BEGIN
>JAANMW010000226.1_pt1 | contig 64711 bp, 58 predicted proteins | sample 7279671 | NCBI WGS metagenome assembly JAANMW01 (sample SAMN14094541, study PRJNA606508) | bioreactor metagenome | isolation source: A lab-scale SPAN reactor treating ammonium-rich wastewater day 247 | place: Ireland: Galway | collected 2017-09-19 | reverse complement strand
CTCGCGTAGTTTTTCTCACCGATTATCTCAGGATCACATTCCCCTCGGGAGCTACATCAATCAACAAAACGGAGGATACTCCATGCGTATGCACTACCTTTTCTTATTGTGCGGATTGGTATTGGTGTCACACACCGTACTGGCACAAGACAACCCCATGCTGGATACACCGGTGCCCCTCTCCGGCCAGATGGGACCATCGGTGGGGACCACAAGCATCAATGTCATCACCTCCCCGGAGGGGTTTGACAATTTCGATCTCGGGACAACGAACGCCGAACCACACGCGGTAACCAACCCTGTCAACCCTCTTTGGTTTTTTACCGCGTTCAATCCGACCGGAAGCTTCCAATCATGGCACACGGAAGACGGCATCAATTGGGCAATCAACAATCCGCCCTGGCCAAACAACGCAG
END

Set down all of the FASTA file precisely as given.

>JAANMW010000226.1_pt1 | contig 64711 bp, 58 predicted proteins | sample 7279671 | NCBI WGS metagenome assembly JAANMW01 (sample SAMN14094541, study PRJNA606508) | bioreactor metagenome | isolation source: A lab-scale SPAN reactor treating ammonium-rich wastewater day 247 | place: Ireland: Galway | collected 2017-09-19 | reverse complement strand
CTCGCGTAGTTTTTCTCACCGATTATCTCAGGATCACATTCCCCTCGGGAGCTACATCAATCAACAAAACGGAGGATACTCCATGCGTATGCACTACCTTTTCTTATTGTGCGGATTGGTATTGGTGTCACACACCGTACTGGCACAAGACAACCCCATGCTGGATACACCGGTGCCCCTCTCCGGCCAGATGGGACCATCGGTGGGGACCACAAGCATCAATGTCATCACCTCCCCGGAGGGGTTTGACAATTTCGATCTCGGGACAACGAACGCCGAACCACACGCGGTAACCAACCCTGTCAACCCTCTTTGGTTTTTTACCGCGTTCAATCCGACCGGAAGCTTCCAATCATGGCACACGGAAGACGGCATCAATTGGGCAATCAACAATCCGCCCTGGCCAAACAACGCAG